“A set of red brick buildings that over the course of a century held first a YMCA/YWCA and later the Salvation Army is set to reopen as apartments for the hot West Loop market. The first renters move in July 1.
“Keeping the buildings standing rather than replacing them with new construction ‘is good news for the great, historic West Side, which has lost so many of its buildings in clearance after the 1968 riots, clearance to build the (Eisenhower) Expressway, clearance to build the United Center,’ said Ward Miller, executive director of Preservation Chicago.
“Wrapping the southeast corner of Monroe Street and Ashland Avenue at the western edge of the West Loop, the connected structures, built between 1907 and 1928 and in differing styles, will have 260 units, all studios and one-bedrooms, positioned as a lower-priced alternative to the increasingly luxury-priced housing options in the West Loop. In that, they’re true to the site’s heritage: In the early decades of the 20th century, newcomers to Chicago often stayed at the Y while looking for a job and housing.
“Turning the old dormitory-style buildings into apartments ‘is an authentic use for these structures, and I feel great about that,” said Mark Heffron, managing partner and chief development officer of Cedar Street, the development firm behind the revamp.
“Cedar Street has previously converted several vintage buildings into apartments, including an Uptown synagogue and the palatial Bush Temple of Music on Chicago Avenue.
“The buildings at Monroe and Ashland will be christened the Duncan, evoking the old name Duncan YMCA/YWCA, which honored a financial endowment for the Y provided by Joseph Duncan, the inventor of the Addressograph labeling machine. It had previously been called the West Side YMCA/YWCA.
“The rehab preserves one of the old Y gymnasiums, swimming pool and a sports yard in the back, all to be used as tenant amenities. The Duncan will also have a large lobby that doubles as a social area, coffeehouse and a bar. Those last two will be open to the public. The second gymnasium was converted into apartments, some of which still have the old-fashioned hardwood basketball floor.” (Rodkin, 6/24/20)
“The West Side YMCA/YWCA complex is a handsome and intact grouping of Classical Revival and Georgian Revival buildings. Stretching over two city blocks, the West Side YMCA/YWCA buildings form a cohesive complex. The complex served as a regional headquarters for the Chicago YMCA and an important center for social, educational, and recreational activities on the Near West Side neighborhood for nearly seventy years.
“During the first half of the twentieth century, the YMCA and YWCA developed a comprehensive roster of programs and services at its West Side complex that helped young men and women, many of whom were recent immigrants, to assimilate, learn English, find jobs, and maintain a moral compass while living in the city. With dormitories for men and women, the West Side YMCA/YWCA also offered clean and safe lodging for hundreds of young people. During World War I and World War II, ‘the Y’ was also an importance center of services and activity for soldiers and returning veterans.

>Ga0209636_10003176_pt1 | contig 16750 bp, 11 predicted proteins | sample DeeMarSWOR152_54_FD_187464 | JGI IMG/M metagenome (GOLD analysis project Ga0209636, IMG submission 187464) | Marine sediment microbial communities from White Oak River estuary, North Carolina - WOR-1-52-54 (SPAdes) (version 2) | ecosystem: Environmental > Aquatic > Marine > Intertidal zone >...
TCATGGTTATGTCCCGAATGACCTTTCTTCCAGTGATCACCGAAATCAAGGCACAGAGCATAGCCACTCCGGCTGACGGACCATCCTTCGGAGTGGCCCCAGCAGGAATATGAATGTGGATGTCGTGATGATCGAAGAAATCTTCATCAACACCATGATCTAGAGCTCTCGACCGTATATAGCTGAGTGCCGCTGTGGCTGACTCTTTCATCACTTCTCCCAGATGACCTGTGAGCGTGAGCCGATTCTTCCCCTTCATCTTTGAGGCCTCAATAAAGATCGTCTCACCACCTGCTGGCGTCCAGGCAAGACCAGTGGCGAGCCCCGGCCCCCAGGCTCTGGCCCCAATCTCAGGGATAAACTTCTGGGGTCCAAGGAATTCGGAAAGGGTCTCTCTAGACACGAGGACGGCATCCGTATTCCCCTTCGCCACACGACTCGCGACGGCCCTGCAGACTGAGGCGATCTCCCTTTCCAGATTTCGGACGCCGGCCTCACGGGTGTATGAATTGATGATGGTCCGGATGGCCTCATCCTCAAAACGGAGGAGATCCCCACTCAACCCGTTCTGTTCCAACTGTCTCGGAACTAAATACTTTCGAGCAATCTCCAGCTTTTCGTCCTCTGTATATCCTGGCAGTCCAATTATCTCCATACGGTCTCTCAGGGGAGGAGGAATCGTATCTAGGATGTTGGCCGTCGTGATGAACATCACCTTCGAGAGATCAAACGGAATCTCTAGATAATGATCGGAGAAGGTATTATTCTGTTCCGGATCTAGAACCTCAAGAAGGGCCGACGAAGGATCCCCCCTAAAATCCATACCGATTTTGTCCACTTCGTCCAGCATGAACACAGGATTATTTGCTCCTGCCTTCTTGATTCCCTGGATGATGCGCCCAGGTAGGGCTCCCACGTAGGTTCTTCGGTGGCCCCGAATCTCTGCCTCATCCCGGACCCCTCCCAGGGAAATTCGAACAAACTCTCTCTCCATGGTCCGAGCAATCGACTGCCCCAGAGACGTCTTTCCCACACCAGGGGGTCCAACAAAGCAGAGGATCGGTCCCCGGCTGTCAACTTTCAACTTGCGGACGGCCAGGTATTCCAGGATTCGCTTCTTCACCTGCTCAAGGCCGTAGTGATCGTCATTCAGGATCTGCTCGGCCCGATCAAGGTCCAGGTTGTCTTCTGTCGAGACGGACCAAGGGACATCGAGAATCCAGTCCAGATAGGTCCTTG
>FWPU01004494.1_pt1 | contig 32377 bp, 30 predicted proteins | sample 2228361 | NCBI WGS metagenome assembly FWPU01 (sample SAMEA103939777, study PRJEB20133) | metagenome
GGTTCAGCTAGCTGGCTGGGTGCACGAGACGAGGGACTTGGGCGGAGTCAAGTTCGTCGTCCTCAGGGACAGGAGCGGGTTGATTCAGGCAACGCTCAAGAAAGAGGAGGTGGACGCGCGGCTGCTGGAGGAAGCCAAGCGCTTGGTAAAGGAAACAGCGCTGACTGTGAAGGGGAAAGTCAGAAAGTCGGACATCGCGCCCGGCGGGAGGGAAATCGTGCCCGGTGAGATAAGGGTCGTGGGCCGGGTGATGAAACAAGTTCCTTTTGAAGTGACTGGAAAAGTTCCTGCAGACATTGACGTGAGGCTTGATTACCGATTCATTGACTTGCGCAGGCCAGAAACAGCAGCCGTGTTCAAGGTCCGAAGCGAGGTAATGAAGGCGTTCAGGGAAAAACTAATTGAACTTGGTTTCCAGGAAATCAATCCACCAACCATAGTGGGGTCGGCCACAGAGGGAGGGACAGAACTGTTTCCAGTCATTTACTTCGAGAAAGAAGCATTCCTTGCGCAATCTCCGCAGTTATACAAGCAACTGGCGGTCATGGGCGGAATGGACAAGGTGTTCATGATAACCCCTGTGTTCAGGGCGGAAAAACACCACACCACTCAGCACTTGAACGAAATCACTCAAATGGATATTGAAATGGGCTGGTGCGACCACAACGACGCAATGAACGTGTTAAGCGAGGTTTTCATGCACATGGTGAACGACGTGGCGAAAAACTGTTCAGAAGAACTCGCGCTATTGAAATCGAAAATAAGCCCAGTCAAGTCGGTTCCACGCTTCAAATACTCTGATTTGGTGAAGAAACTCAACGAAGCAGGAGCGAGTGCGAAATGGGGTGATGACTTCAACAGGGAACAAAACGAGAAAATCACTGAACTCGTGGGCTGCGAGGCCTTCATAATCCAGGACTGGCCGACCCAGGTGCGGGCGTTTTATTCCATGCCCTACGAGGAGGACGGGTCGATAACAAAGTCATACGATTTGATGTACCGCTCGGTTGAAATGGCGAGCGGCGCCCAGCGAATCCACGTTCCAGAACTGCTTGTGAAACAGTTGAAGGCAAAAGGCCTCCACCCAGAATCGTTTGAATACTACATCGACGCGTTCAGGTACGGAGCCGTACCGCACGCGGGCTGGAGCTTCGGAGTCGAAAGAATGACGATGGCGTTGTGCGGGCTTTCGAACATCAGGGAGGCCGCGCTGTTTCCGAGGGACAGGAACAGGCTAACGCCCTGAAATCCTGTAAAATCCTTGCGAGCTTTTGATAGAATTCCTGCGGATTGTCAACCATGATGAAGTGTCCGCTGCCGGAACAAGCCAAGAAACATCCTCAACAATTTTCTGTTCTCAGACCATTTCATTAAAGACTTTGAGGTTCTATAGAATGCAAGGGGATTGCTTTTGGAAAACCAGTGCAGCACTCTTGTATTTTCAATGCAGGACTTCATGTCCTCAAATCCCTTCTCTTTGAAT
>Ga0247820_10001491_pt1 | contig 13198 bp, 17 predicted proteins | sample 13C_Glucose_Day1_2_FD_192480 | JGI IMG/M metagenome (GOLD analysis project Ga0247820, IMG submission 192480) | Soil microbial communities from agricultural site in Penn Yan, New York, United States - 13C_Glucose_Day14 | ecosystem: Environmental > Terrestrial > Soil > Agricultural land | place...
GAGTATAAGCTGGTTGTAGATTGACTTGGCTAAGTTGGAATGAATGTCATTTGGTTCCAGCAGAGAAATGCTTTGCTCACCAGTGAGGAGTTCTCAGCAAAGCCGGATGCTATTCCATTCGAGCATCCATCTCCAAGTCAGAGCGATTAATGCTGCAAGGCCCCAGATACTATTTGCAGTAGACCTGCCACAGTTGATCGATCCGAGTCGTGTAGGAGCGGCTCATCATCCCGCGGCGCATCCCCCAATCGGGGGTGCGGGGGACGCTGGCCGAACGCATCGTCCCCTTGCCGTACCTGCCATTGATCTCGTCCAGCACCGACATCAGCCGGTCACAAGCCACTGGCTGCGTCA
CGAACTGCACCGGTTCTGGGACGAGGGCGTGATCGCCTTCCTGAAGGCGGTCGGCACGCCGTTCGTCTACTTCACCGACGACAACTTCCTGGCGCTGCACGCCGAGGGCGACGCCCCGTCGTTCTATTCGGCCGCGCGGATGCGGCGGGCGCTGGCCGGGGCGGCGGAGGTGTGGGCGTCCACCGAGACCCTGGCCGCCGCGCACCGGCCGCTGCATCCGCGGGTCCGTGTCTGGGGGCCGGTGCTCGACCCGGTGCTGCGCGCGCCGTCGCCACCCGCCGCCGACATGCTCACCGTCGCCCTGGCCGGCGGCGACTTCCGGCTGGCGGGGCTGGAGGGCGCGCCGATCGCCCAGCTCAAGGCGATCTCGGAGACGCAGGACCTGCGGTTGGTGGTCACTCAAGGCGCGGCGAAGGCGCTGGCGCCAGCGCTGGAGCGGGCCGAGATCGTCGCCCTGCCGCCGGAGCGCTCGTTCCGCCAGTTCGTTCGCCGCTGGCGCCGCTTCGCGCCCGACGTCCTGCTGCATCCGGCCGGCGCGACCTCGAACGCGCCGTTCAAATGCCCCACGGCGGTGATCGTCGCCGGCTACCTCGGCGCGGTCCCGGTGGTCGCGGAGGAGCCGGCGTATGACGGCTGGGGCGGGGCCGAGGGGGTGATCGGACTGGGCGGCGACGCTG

“Architecturally, the buildings in the West Side YMCA/YWCA complex reflect a range of classical influences, with each building designed with slightly different but compatible ornament and detailing. The organization took seriously their responsibility to build facilities that were not only functional but also visually pleasing and an asset to their neighborhoods. The various architects that designed the different phases of the West Side YMCA/YWCA complex were all well respected Chicago firms that designed other ‘Y’ facilities in Chicago and throughout the country.
‘The complex is located at the corner of Monroe Street and Ashland Avenue on Chicago’s Near West Side. The buildings, which range in height from three and a half to six stories, are all faced with red brick and have limestone and/or terra cotta trim, offering a fairly uniform appearance from the street. 1513-15 W. Monroe was designed by architect Robert C. Berlin in 1907. The façade is trimmed with brick-quoins at the corners, and has a limestone belt courses. 1521 – 1529 W. Monroe was designed by architect Robert C. Berlin in 1912. This building combines Classical Revival features with stone detailing characteristic of the Prairie Style. Duncan Hall at 1531 – 1539 W. Monroe was designed by architect Perkins, Chatten & Hammond in 1928 with Georgian Revival-style building elements.” (Preliminary Landmarks Report, City of Chicago, June 7, 2018)
Historical YMCA/YWCA buildings to reopen as West Loop apartments, the 260 units, all studios and one-bedrooms, are positioned as a lower-priced alternative to the increasingly luxury-priced housing options in the neighborhood, Dennis Rodkin, Crain’s Chicago Business, 6/24/20